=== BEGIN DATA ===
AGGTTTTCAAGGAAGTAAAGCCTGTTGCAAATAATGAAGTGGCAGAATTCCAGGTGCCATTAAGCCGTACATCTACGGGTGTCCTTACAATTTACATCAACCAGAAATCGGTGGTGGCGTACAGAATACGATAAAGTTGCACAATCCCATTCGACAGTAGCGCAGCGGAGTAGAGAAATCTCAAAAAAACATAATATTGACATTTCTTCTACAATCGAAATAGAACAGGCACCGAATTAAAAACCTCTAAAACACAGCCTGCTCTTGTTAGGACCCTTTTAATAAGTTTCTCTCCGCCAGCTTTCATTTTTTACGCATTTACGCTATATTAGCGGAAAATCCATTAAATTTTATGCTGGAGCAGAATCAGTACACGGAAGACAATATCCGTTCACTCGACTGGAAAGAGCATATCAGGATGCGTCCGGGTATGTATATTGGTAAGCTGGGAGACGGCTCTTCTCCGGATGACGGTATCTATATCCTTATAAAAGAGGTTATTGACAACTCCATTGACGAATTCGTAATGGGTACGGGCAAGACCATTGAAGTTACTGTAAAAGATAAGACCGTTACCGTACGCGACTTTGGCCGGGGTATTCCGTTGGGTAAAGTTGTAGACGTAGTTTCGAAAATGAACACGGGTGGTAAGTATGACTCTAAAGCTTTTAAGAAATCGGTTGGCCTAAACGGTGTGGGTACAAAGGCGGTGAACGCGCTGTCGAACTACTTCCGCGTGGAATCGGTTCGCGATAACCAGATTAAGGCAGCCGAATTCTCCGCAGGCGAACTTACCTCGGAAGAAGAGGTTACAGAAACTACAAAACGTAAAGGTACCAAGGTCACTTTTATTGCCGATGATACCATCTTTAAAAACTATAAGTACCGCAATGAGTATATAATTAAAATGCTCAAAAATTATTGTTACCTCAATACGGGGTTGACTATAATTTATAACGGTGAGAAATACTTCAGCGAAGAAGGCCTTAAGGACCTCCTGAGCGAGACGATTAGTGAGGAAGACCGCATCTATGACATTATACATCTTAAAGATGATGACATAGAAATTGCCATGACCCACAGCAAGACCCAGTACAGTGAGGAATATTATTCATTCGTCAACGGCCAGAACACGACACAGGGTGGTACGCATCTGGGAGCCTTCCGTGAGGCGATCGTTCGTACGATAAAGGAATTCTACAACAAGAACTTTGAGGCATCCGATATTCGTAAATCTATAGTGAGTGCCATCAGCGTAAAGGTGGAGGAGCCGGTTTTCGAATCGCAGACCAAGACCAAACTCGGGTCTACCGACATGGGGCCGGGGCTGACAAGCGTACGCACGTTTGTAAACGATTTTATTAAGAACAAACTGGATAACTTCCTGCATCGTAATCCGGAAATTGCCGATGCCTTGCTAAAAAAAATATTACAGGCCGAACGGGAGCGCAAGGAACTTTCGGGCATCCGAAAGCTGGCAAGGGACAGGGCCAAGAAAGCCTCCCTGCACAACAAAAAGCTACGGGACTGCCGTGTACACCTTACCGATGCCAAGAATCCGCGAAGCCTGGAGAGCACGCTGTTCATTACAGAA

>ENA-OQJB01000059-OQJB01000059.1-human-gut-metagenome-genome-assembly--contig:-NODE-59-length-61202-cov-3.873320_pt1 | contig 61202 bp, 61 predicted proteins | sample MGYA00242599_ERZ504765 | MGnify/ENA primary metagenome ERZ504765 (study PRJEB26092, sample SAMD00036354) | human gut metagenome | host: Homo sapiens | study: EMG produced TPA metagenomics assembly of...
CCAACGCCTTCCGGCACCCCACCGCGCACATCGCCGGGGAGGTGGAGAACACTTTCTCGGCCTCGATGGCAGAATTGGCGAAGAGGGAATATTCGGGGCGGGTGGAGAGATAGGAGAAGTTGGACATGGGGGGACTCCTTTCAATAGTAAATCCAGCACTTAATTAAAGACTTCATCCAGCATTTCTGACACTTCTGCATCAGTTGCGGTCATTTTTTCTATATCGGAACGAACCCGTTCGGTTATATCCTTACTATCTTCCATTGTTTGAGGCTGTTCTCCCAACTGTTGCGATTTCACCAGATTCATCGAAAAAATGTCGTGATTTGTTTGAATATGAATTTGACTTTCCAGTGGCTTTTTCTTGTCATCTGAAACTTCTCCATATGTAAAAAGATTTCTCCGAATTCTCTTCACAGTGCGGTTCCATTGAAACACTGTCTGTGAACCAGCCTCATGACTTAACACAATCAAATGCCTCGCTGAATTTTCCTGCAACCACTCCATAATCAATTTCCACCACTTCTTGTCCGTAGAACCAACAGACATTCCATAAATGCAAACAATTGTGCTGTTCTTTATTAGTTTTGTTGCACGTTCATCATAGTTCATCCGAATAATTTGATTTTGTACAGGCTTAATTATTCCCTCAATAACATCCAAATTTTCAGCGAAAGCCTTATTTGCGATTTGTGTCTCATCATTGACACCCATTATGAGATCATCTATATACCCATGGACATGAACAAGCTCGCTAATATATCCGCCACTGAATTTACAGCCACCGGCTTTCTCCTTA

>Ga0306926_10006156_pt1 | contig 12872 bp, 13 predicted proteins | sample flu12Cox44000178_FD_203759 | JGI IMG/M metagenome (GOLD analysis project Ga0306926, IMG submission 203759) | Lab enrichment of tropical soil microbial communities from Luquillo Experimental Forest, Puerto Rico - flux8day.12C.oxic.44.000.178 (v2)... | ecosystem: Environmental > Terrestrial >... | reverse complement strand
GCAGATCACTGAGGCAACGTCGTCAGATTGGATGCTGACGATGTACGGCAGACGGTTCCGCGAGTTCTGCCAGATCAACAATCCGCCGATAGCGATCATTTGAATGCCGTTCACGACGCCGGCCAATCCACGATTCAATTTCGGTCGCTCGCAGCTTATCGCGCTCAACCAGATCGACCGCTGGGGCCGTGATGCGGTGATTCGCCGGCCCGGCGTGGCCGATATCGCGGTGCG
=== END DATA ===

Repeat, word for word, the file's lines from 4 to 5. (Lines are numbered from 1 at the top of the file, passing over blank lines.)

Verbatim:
>Ga0306926_10006156_pt1 | contig 12872 bp, 13 predicted proteins | sample flu12Cox44000178_FD_203759 | JGI IMG/M metagenome (GOLD analysis project Ga0306926, IMG submission 203759) | Lab enrichment of tropical soil microbial communities from Luquillo Experimental Forest, Puerto Rico - flux8day.12C.oxic.44.000.178 (v2)... | ecosystem: Environmental > Terrestrial >... | reverse complement strand
GCAGATCACTGAGGCAACGTCGTCAGATTGGATGCTGACGATGTACGGCAGACGGTTCCGCGAGTTCTGCCAGATCAACAATCCGCCGATAGCGATCATTTGAATGCCGTTCACGACGCCGGCCAATCCACGATTCAATTTCGGTCGCTCGCAGCTTATCGCGCTCAACCAGATCGACCGCTGGGGCCGTGATGCGGTGATTCGCCGGCCCGGCGTGGCCGATATCGCGGTGCG